1967 Horatio Alger Award Winner
"Don't let a difficult beginning dictate your path."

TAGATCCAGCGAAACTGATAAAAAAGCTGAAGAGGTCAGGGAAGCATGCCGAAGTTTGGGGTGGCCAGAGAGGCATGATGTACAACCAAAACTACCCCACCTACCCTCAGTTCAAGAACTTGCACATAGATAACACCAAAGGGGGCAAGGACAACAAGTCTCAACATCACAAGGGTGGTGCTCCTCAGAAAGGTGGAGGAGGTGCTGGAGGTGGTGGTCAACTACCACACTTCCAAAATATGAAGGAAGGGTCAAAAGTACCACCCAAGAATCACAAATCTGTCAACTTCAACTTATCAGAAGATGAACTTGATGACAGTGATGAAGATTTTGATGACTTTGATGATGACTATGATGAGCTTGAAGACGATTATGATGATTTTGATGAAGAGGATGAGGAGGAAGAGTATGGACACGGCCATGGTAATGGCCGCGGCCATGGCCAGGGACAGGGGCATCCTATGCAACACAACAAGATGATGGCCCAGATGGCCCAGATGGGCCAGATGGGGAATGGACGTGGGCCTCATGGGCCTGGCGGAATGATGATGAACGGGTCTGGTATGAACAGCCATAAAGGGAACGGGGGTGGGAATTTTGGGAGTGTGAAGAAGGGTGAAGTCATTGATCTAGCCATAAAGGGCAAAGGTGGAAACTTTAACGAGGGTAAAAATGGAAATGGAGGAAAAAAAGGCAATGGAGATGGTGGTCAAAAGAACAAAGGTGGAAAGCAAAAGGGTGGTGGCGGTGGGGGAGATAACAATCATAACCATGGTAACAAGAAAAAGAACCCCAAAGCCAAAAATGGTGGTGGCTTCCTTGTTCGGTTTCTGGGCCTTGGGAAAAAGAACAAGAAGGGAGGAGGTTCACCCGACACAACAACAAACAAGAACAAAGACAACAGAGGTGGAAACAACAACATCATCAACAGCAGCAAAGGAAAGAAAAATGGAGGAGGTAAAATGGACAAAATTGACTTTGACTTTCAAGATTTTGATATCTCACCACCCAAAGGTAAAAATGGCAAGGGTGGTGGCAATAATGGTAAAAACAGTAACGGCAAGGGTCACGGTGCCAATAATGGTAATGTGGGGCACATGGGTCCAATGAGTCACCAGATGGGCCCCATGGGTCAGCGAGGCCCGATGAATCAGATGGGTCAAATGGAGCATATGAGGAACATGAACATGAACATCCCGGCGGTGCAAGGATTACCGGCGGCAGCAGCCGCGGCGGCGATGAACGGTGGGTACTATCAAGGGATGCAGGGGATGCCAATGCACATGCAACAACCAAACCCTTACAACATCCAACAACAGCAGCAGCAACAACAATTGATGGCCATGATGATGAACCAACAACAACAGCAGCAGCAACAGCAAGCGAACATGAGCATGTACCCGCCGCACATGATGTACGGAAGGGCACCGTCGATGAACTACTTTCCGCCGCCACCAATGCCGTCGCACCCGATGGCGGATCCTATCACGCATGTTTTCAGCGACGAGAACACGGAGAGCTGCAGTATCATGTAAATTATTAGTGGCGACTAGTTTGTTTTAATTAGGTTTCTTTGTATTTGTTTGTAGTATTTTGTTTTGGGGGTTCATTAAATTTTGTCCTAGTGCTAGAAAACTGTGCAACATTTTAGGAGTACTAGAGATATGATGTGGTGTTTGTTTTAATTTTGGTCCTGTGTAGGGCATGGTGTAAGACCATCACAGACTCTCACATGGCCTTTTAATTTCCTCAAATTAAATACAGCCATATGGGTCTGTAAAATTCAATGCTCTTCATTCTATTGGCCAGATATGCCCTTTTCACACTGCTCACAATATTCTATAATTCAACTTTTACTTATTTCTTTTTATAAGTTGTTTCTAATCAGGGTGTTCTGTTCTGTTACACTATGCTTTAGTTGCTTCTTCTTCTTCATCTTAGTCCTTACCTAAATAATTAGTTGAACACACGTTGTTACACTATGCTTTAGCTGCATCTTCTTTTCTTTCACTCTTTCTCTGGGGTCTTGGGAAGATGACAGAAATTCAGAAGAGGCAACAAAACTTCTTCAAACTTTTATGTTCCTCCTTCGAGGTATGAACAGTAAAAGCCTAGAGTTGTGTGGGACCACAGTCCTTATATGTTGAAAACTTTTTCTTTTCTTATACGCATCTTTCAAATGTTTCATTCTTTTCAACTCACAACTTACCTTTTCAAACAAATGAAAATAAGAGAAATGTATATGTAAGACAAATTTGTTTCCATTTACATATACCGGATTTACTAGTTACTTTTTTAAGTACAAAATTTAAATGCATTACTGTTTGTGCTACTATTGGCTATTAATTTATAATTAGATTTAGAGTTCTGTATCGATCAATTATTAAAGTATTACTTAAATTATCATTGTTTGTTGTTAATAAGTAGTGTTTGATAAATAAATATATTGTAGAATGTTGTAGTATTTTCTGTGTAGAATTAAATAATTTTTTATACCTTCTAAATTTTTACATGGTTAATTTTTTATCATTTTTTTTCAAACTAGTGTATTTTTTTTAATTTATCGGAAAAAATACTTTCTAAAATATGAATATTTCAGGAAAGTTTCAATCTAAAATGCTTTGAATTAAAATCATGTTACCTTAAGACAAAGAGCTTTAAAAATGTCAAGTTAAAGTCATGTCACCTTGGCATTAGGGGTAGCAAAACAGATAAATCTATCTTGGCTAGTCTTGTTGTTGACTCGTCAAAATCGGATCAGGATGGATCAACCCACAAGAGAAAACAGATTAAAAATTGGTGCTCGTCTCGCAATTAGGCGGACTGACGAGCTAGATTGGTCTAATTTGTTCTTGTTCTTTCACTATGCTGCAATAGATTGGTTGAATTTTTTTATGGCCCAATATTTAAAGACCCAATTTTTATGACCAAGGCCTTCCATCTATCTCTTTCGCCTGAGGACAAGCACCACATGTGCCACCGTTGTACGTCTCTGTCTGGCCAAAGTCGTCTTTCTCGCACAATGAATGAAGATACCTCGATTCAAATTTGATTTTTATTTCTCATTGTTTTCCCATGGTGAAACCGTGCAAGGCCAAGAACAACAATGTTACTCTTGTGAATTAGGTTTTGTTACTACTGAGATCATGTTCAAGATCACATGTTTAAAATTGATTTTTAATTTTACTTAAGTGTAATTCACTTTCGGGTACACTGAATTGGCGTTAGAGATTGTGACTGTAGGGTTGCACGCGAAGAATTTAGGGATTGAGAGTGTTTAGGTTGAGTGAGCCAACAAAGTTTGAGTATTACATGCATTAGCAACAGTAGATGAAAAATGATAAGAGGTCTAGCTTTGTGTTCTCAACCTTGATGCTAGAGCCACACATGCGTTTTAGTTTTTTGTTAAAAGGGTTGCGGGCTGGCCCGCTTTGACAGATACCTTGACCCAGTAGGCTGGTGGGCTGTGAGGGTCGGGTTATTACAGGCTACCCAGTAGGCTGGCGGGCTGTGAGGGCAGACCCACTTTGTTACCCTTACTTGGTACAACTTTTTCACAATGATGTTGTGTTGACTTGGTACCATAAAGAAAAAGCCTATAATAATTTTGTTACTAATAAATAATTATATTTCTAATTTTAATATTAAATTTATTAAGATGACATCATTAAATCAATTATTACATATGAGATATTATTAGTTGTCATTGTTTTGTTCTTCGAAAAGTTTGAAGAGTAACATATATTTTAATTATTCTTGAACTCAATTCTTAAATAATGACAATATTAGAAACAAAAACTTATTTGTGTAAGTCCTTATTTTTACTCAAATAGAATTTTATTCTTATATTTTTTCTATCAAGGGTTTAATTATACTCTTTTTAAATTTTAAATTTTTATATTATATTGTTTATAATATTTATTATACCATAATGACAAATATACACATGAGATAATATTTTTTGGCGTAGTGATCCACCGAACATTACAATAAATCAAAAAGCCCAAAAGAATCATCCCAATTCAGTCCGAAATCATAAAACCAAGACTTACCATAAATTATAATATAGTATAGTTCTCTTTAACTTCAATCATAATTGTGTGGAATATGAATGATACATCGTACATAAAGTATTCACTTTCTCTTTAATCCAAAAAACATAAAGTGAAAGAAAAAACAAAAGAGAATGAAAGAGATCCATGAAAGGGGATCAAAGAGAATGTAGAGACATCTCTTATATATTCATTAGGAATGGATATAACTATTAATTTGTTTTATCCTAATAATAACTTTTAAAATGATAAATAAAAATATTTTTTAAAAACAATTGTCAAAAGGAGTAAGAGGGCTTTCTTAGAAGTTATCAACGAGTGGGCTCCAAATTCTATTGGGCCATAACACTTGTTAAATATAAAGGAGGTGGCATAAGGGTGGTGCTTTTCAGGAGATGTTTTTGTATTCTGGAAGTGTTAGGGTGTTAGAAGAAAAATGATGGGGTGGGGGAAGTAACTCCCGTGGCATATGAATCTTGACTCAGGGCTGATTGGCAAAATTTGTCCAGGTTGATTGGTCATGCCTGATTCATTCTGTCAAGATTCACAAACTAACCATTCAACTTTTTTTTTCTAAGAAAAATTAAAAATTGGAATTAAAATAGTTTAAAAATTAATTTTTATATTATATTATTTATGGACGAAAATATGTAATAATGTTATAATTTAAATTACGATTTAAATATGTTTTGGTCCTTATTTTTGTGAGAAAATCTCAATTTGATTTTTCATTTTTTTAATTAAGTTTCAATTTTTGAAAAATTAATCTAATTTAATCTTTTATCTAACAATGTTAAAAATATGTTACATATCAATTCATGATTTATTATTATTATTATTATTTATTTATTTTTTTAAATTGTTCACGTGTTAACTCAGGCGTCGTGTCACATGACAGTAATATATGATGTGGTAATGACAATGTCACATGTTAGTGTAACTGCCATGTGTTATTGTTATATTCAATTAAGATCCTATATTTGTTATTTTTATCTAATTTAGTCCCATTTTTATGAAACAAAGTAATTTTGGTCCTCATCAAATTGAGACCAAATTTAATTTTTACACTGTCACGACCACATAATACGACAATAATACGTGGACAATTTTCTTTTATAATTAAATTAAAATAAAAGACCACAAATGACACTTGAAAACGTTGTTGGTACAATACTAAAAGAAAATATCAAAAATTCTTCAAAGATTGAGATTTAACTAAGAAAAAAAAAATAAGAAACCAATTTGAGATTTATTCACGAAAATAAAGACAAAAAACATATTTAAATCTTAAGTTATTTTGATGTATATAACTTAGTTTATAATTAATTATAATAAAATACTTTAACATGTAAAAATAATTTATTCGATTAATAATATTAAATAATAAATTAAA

Lewis Phillips was reared by his immigrant grandparents on a farm in Upstate New York. He walked more than a mile to his one-room schoolhouse and carried his shoes to make them last longer. Before and after school he performed farm chores and assisted his father in making deliveries. When his father's business failed, Phillips helped out by delivering newspapers. In 1936, he was forced to drop out of school because his family had financial difficulties. He got a job as counter clerk at Nedick's, earning $18 a week at 30 cents an hour. His industry, intelligence, and ability were soon recognized, and he received regular promotions in the business. He interrupted his career for four years to serve in the Army during World War II. In 1945, he was awarded a citation for "outstanding performance of military duty." By the end of his career, he was president of the Nedick's chain of 86 stores in seven states.* Deceased